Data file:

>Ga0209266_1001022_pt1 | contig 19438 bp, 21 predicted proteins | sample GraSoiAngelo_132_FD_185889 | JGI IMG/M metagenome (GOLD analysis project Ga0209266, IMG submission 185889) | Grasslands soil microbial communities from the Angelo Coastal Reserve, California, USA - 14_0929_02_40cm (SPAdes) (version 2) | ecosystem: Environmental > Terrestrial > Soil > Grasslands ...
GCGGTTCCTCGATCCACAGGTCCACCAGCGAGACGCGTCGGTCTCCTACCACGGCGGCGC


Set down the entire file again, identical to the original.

>Ga0209266_1001022_pt1 | contig 19438 bp, 21 predicted proteins | sample GraSoiAngelo_132_FD_185889 | JGI IMG/M metagenome (GOLD analysis project Ga0209266, IMG submission 185889) | Grasslands soil microbial communities from the Angelo Coastal Reserve, California, USA - 14_0929_02_40cm (SPAdes) (version 2) | ecosystem: Environmental > Terrestrial > Soil > Grasslands ...
GCGGTTCCTCGATCCACAGGTCCACCAGCGAGACGCGTCGGTCTCCTACCACGGCGGCGC